Concurrent coding for fun

Every now and then I like to get stuck into some hairy coding, just for fun. Concurrency and multithreaded objects are always good for a challenge. While waiting for a build yesterday I had a go at writing a Work Queue implementation, which is kind of like a service-orientated approach to thread pooling.

A work queue is simply an object that allows Runnables to be scheduled for execution and contains a number of threads internally that run in a loop, popping tasks off the queue and running them. Synchronisation is fun, as you have to properly manage multiple threads adding and removing tasks from the queue, as well as preventing both busy waiting (where threads spin in a tight loop, taking all your cpu but doing nothing) and excessive blocking (and of course deadlock). Proper use of wait() and notify() is essential.

Some thoughts that occurred: Threads live in methods. All method-level variables are per-thread. So while there might be many threads running the same method, from their perspective they are in glorious isolation. The places where threads go to meet other threads are an object’s fields, and wait() and notify() calls. This is where the fun lies. I tend to imagine calls to wait() as turnstiles, where threads queue up, waiting to be allowed through. When a thread calls notify() on an object other threads are waiting on, one of them is allowed to go through the turnstile and continue executing. Calling notifyAll() is like starting a melee, where all the waiting threads make a dive for the door. Only one can get through at a time, but they’re all going to try. The other important point is that although a waiting thread may have been notified (it’s pushing at the turnstile), it can’t get through until the thread that called notify() leaves the synchronized block. This is why calls to notify() are usually found at the end of synchronized blocks, or right before a call to wait(). One other thing I forgot to mention. When a thread hits a wait() call, it gives up the lock its holding on that object (remember that wait can only be called in a synchronized block), thus allowing other threads to run in that block (or other block synchronized on the same object). Clear as mud?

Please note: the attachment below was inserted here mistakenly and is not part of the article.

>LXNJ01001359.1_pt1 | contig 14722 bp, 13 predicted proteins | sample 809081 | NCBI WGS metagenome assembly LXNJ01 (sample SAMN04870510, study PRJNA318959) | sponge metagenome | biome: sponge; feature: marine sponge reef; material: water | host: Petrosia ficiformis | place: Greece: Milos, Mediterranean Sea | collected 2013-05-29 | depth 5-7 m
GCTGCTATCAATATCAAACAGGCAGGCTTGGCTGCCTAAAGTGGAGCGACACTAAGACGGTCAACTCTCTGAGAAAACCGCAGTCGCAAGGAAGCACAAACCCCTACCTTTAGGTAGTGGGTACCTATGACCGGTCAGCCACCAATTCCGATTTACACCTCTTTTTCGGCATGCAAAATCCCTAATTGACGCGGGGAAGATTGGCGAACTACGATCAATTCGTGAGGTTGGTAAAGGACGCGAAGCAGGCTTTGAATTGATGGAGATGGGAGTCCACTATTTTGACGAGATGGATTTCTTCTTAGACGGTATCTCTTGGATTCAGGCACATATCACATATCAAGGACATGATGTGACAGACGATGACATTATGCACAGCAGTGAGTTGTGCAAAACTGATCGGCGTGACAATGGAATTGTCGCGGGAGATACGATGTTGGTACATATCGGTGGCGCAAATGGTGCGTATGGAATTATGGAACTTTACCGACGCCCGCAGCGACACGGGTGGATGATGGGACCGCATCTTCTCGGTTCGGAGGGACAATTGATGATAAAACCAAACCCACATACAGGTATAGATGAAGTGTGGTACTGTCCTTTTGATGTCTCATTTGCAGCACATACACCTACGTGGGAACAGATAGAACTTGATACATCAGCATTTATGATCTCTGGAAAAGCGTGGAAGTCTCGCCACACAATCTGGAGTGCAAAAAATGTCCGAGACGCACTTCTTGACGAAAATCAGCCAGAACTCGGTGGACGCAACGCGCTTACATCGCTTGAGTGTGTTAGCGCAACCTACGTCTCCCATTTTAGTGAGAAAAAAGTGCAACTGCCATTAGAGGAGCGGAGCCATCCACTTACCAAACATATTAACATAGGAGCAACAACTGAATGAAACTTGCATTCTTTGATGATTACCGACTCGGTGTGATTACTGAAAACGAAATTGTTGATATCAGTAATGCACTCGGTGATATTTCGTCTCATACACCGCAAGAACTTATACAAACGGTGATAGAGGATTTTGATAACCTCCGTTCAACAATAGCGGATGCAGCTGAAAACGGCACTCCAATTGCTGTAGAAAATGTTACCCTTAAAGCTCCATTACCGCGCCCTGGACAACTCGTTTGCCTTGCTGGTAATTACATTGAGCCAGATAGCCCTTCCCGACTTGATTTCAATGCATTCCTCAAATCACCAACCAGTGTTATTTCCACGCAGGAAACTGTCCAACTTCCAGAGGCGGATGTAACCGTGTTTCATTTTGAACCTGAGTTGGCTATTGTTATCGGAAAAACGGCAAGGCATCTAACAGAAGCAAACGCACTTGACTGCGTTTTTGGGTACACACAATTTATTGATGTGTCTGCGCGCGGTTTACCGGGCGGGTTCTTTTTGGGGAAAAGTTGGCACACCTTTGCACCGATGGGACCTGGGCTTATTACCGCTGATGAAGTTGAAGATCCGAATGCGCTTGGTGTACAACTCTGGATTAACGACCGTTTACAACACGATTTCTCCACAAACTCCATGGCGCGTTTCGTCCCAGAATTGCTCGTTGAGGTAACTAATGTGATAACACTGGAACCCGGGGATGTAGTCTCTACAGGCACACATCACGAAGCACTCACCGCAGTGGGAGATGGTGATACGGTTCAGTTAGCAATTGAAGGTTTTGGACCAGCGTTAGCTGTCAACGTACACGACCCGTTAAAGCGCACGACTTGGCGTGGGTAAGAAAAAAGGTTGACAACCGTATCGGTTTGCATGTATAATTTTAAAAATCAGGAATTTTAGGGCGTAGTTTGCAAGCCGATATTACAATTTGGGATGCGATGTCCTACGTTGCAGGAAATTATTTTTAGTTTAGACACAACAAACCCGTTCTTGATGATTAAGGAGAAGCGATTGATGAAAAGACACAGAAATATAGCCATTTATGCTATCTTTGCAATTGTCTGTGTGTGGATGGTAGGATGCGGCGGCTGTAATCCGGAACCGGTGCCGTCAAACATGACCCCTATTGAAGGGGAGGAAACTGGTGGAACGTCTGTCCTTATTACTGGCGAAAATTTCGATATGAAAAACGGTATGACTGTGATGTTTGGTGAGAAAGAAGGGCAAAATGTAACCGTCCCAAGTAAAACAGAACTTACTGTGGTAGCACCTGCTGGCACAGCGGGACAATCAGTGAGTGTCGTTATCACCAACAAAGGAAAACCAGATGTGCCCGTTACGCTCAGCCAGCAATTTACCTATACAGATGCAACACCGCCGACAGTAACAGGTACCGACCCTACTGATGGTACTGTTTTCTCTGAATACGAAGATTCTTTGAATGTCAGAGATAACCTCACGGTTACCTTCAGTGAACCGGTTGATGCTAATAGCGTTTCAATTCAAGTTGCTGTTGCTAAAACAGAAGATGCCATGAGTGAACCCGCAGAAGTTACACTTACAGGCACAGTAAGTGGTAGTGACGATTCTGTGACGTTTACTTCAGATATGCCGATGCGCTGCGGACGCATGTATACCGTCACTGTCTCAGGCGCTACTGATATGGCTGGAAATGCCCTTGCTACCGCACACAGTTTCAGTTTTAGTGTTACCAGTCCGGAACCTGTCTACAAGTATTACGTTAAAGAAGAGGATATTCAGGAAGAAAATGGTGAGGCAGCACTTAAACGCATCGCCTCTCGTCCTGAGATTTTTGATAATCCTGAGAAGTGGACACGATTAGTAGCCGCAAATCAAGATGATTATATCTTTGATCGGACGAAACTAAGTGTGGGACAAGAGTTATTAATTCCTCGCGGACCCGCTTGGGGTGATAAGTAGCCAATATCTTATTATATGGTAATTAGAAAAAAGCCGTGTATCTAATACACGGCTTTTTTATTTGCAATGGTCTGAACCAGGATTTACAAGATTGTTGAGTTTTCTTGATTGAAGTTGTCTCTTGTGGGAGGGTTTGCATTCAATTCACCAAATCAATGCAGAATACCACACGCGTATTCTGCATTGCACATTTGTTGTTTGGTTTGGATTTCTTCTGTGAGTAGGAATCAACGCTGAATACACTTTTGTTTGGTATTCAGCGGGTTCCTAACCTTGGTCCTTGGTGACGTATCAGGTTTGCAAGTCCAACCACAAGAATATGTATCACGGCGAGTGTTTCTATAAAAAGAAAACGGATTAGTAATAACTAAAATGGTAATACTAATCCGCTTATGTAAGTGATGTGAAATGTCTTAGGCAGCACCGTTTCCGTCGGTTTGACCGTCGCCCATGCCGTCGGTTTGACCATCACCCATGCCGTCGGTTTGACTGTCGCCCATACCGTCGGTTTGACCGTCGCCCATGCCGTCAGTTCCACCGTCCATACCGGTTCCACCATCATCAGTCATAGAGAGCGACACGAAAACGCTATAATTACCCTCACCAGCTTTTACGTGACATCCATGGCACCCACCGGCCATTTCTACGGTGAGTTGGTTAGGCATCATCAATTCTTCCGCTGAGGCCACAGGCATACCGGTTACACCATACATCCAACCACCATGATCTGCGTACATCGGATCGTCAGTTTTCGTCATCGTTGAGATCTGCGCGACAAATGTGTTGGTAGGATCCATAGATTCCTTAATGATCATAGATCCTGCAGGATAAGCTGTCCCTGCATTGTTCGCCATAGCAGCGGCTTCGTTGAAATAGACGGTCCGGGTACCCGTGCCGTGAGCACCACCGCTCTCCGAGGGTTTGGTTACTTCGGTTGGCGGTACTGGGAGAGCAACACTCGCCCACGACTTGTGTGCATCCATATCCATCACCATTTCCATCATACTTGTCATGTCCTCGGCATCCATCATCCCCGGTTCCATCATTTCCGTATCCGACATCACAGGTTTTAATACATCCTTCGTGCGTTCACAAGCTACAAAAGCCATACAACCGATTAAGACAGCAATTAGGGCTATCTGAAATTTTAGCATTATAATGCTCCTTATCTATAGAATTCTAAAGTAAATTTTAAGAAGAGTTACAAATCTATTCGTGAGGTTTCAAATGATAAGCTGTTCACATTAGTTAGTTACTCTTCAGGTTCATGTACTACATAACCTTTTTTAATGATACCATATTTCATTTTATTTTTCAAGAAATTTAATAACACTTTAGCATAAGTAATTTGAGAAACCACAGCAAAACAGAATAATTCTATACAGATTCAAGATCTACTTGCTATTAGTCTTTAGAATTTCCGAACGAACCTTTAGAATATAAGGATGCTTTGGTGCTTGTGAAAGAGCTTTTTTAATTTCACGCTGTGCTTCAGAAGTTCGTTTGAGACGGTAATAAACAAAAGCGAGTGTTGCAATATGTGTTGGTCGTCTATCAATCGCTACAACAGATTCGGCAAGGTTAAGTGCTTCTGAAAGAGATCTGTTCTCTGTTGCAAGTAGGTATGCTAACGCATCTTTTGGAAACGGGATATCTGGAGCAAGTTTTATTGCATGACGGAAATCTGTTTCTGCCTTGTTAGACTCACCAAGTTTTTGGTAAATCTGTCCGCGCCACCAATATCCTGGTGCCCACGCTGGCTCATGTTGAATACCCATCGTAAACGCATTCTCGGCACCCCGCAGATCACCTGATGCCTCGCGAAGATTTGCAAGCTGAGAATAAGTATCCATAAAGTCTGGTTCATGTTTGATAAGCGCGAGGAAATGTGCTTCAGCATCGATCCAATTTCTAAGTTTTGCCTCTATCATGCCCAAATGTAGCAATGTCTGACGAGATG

Some things to remember when writing multi-threaded classes:-

If you call wait(), you must call at least one notify() on the same object.

If you have to wait(long) to avoid deadlock, you probably forgot to notify().

Figuring out which object to synchronise on is important.

Nested synchronized blocks are really easy to deadlock. Avoid if possible.

Don’t synchronise your methods unless its to prevent concurrent modification to your fields. Methods can only be synchronised on their own object. Synchronised blocks can use any variable or field, which can get really hairy, but is much more flexible.

When thinking about threads, time is a variable. Threads (at the same priority) can run at the same speed, overtake one another, one could run from start to finish before the other gets moving, and anything in between. The only way to coordinate the activities of multiple threads is by careful use of synchronized, wait() and notify().

Oh, and forget that ‘synchronisation is slow’ myth. I once wrote a partially synchronized Map of Maps implementation where the main map was a regular hashmap and the submaps were synchronized. The theory was that in a multithreaded system that would allow greater concurrency. Turns out the cost of hashing twice was more expensive than using a simple synchronized map and letting the threads compete for it. Go figure.

2 thoughts on “Concurrent coding for fun

  1. Thread programming is fun and challenging. But there really isn’t a point to writing that kind of stuff yourself.

    Either something like a thread pool, or even creating something simpler like a queue.

    There are packages out there that do this stuff and do it well. Doug Lea’s concurrency package is the best example.

    The problem is you can’t test concurrent programming easily, things happen by chance. Or worse when the system load goes up for the first time.

  2. A couple of thoughts:

    1. wait(long) isn’t necessarily a sign of a missing notify, it’s also very easy to set up a race condition where the notify may happen after the guard and before the wait. Ideally the guard is in your wait sync and all changes are in the notify sync but… usually when you go multi-threaded it’s because you’re dealing with external factors anyway, so it’s not often so simple. Doing a quick check a few times a second is often a small price for avoiding deadlock.

    2. It’s true that the synchronized keyword is much faster than just about any of the tricks to avoid it (such as your Map of Maps) BUT don’t forget multi-CPU servers. An extra hash is a small cost compared to stopping 7 CPUs.

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